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Daily Archives: October 27, 2021

Creating Company Culture – TCIA Podcast Featuring Jeff & Amy Grewe

We’re honored to be featured in the latest TCIA Podcast talking about all things company culture, marriage and business partnerships, how COVID impacted our industry, and our experience in becoming a TCIA Accredited company! Check it out!

Listen to Podcast

Did you miss our previous article…

Arbor Anesthetics – Innovative Pain Management Solutions for Tree Pruning

We’re revolutionizing the tree trimming industry! Introducing Arbor Anesthetics – the new technology that allows us to humanely trim your trees. Now you can rest assured – your tree will feel absolutely no pain during the limb removal process! Isn’t it time we treated our trees with more respect?
APRIL FOOLS! But all joking aside, there is a right and a wrong way to trim a tree. Every cut is a wound. Trimming a tree correctly leverages a tree’s own recovery system, which walls off decay and prevents the spread of disease. 

Here are FIVE ways you can prevent harm to your trees:

  1. Flush Cuts – Improper Pruning Techniques
  2. Mulch – but not too much!
  3. Will cutting into a tree’s roots harm the tree?
  4. DIY Tree Pruning
  5. Tree Topping Hurts

​Don’t fool around with your trees! Hire a professional, Certified Arborist, like Arbor Aesthetics Tree Service!

Flush Cuts – Improper Tree Trimming Techniques


Tree trimming is an essential component of tree care in an urban setting. Limbs need to be removed over streets and sidewalks, away from roofs and gutters, or even in the yard if the homeowner needs to be able to walk under the tree. Removing these limbs may seem straightforward, and one might be tempted to remove them in such a way that it appears the limb never existed, by way of cutting it completely flush with the trunk. This is what we call a “flush cut” and it is an improper pruning technique that can cause serious harm to your tree. 

Trees have a response to wounding, coined “Compartmentalization of Decay in Trees” or “CODIT.” A tree “walls” off decay in four layers of bark tissue, preventing decay from moving vertically, radially and tangentially. When a wound occurs naturally, the tree gets to work using its own defense mechanism to keep decay-causing fungi from spreading. When a wound occurs during routine tree pruning (yes – it’s a still a wound!), a trained arborist can take steps to ensure the tree is given its best shot at using its CODIT system.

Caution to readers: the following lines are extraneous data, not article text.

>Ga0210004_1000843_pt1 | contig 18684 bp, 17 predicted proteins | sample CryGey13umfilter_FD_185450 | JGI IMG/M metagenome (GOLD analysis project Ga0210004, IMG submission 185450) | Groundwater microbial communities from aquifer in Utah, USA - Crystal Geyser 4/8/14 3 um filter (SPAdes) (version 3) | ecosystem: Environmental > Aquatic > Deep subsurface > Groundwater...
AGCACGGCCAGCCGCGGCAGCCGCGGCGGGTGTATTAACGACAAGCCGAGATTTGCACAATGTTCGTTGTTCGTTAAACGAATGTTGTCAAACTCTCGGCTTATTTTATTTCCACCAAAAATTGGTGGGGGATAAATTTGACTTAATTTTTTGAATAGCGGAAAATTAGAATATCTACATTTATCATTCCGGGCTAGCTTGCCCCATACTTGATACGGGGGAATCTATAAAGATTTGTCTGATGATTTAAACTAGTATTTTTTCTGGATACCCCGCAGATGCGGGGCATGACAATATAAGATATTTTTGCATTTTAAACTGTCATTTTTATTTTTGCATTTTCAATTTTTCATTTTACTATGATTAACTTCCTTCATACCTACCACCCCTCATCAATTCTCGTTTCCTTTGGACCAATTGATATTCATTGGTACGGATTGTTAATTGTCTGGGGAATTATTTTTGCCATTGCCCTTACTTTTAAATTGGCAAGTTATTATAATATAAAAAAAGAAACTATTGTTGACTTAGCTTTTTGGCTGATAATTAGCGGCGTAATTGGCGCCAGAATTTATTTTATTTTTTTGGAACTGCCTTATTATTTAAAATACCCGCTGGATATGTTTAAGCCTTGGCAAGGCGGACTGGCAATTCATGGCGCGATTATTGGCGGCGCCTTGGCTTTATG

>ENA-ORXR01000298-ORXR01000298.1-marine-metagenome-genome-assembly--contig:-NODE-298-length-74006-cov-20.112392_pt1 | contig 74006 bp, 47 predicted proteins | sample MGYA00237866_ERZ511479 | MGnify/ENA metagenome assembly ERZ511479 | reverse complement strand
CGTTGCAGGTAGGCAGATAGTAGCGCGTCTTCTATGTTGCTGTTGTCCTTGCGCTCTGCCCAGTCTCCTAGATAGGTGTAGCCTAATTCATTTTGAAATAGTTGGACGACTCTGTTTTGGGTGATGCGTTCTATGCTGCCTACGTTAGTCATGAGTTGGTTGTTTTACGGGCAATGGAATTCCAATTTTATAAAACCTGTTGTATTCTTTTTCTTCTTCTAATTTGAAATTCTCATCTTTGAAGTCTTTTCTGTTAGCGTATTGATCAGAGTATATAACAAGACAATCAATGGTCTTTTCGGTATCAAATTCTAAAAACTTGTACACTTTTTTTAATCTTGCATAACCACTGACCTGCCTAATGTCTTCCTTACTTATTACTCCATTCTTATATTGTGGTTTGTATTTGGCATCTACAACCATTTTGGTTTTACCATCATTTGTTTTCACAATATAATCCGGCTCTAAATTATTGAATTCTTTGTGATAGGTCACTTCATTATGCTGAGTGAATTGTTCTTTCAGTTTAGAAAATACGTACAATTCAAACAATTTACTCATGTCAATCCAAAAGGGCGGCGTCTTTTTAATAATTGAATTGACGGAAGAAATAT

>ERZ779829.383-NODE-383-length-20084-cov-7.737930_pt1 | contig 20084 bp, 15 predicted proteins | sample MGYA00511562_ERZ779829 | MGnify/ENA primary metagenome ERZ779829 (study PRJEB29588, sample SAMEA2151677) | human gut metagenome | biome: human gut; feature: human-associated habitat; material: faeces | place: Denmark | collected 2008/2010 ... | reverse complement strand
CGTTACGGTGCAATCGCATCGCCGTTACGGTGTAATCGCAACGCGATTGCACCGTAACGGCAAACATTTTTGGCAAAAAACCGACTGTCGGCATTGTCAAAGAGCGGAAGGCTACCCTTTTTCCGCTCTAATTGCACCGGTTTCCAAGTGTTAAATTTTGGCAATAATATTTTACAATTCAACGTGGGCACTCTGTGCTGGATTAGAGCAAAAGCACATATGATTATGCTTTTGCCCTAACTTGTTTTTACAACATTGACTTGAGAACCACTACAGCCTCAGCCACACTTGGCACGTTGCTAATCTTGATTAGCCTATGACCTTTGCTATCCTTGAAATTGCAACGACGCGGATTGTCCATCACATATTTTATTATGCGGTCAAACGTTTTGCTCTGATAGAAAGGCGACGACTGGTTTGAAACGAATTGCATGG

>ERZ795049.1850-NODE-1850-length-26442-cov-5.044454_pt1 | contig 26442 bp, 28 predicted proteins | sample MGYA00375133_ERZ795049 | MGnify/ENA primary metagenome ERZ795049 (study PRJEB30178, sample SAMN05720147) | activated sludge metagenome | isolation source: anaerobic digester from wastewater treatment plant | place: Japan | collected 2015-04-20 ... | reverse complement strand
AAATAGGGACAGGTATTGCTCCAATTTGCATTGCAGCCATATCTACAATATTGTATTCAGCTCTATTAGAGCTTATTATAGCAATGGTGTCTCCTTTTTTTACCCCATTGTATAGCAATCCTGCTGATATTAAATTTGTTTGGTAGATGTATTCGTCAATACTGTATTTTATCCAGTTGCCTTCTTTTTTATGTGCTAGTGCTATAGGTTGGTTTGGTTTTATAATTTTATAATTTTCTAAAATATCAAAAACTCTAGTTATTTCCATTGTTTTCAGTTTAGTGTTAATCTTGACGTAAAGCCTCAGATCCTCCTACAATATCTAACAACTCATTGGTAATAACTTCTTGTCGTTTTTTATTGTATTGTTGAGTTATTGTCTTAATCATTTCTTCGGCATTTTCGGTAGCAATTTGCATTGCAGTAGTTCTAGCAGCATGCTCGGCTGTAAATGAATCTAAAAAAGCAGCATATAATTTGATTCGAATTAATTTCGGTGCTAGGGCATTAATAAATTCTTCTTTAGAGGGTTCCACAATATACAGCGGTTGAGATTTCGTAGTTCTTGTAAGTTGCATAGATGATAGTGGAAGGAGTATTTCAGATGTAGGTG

Maintaining the branch collar is critical in tree pruning and allows the tree to form a proper callus around the wound. The illustration to the right shows a clear swelling of tissue at the branch collar as the tree is preparing to shed a dead limb naturally. Trees know what they’re doing! When we prune live limbs, we can use this as a model for where to make our cut – by not cutting into the branch collar. The branch bark ridge is not always obvious, and when it is not easy to identify the collar, we consider it best practice to come away from the trunk slightly. It would be better to leave more of a stub than it would be to cut into the branch collar. 

In general (and certainly not in all cases), a proper pruning cut will result in a circular wound or as close to a circle as possible. In the photos, you can see the elliptical shape of the cut where the flush cut was made parallel to the trunk, but not perpendicular to the branch, resulting in a vertical ellipse where we can see the branch collar was removed. 

If you are unsure where you make a proper pruning cut, it’s best to consult a certified arborist. You can read more about DIY Pruning in a previous blog post.


  • Compartmentalization of Decay in Trees, Bartlett Tree Experts
  • University of Iowa Extension & Outreach